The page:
Skip to main content Skip to navigation

What is know your customer (KYC)?

KYC/KYB Knowledge & Training

Know your customer (KYC) is the process financial institutions (FIs) use to verify their customers’ identities and inform compliance risk assessments. KYC is a foundation of anti-money laundering and countering the financing of terrorism (AML/CFT) compliance in jurisdictions worldwide. Given its regulatory importance, firms should understand how to implement KYC effectively. 

With financial crime and the global cost of money laundering on the rise, KYC policies have evolved to detect criminal methodologies better and mitigate the risk of illegal transactions. Effective KYC protects financial service providers from costly compliance penalties, criminal liability, and reputational damage and safeguards individual customers who may otherwise fall victim to financial crime.

What is the KYC process?

The KYC process typically involves collecting and verifying certain information about individuals or entities, such as their identity, address, and financial history. This helps organizations assess the risk associated with a customer and ensures compliance with AML and other regulatory requirements.

The three components of the KYC process are a customer identification program, customer due diligence, and ongoing monitoring.

1. Customer identification program (CIP): 

Many FIs begin their KYC procedures by collecting basic customer data and information, ideally using electronic identity verification. Some countries call this process a Customer Identification Program (CIP). 

The basic KYC data requirements of a CIP include:

  • Names.
  • Addresses.
  • Dates of birth.
  • Social security or National Insurance numbers.

2. Customer due diligence (CDD): 

Once basic customer data is collected, FIs must accurately assess the level of criminal risk the entity presents. This stage is known as customer due diligence (CDD). CDD involves a more in-depth examination of customer information and risk factors, particularly for higher-risk customers, to mitigate financial crime risk.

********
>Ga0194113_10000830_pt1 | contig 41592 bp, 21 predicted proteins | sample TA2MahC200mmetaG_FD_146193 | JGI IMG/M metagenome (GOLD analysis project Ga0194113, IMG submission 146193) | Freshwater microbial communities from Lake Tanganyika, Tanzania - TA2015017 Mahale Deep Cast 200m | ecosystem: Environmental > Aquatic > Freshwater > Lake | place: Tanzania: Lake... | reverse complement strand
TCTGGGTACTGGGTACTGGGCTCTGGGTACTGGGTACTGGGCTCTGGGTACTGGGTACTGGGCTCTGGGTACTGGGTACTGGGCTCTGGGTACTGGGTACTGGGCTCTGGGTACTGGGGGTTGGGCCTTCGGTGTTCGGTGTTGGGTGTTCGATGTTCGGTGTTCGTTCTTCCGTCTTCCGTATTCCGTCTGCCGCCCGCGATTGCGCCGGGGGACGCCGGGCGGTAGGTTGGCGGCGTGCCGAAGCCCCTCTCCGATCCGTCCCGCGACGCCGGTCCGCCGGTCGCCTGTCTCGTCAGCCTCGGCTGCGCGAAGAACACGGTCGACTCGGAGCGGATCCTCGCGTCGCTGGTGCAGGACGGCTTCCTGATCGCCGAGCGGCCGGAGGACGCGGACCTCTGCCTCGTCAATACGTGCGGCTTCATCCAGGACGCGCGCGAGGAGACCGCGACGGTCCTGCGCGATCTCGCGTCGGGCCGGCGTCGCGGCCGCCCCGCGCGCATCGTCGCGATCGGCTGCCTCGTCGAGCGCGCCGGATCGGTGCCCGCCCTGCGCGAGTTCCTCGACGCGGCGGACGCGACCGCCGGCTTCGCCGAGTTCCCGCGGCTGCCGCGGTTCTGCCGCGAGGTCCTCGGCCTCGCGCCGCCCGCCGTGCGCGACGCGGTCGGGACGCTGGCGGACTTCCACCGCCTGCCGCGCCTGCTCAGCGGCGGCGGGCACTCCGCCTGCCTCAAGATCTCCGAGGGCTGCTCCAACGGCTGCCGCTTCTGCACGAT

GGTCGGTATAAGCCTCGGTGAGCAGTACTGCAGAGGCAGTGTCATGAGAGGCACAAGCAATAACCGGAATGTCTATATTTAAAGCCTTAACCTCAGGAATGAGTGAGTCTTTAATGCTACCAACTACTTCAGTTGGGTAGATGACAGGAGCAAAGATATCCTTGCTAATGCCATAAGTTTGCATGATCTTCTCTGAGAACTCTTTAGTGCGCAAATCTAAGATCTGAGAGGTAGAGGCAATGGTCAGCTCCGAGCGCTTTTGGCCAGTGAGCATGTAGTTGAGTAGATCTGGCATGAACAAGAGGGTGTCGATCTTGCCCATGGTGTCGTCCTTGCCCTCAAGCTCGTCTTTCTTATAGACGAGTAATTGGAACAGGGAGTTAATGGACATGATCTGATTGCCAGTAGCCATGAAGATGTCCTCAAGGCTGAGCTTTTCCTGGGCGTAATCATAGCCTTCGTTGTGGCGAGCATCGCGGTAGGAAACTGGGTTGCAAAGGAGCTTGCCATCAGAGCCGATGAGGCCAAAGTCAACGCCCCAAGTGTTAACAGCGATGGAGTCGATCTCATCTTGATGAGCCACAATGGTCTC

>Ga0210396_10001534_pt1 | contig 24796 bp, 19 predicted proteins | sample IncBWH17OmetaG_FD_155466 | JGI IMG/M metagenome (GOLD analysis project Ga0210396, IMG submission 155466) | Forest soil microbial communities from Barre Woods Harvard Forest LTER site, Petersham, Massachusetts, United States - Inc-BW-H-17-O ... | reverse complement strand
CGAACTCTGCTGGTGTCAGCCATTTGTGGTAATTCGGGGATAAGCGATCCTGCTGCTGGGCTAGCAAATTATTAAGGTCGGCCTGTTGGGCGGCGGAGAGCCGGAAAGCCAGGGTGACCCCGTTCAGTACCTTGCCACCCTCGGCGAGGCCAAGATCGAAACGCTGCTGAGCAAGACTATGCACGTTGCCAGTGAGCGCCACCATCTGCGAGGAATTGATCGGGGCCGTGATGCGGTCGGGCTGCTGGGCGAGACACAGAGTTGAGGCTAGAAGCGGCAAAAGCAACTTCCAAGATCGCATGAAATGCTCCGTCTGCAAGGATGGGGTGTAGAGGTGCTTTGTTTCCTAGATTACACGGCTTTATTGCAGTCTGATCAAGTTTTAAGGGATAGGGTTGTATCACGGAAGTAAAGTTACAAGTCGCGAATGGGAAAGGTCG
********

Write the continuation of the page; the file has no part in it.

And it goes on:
Key aspects of CDD typically include:

Recommended by the Financial Action Task Force (FATF), risk-based KYC allows firms to balance their compliance obligations in a proportionate, efficient way. Customers who present a higher risk may be subject to more intensive KYC measures, while lower-risk customers may receive the minimal necessary scrutiny. If a customer’s risk profile suggests the need for additional checks, the firm may be required to collect and analyze additional information before proceeding with the business relationship. This is known as enhanced due diligence (EDD) and may be particularly relevant for high-net-worth customers or those identified as high-risk, such as PEPs. 

Risk assessments also allow FIs to compare a client’s financial activity to their peers. When clients diverge from expected financial behavior, banks may use clients’ profiles with similar occupations, financial backgrounds, and industry connections to determine the likelihood of criminal activity.

3. Ongoing monitoring

Another essential component of the KYC process is ongoing monitoring – in this case, often referred to as perpetual KYC (pKYC). This involves regularly checking customers relative to their risk profile and behavior, which may have changed over time. For example, a change of address to a high-risk jurisdiction may flag a KYC alert. Specialist software and employee training can help firms stay ahead of changes in the KYC compliance landscape. 

Why is KYC important?

KYC is important for protecting both businesses and their customers from fraud and other financial crimes. It is also a legal requirement for many firms. 

Firms must always verify the identity of new customers before they are onboarded and continue to monitor them throughout the business relationship. As well as detecting and preventing criminal activity, KYC can help firms better understand and serve their customers. When firms around the world work together and share information, it can help slow the spread of financial crime.

KYC regulations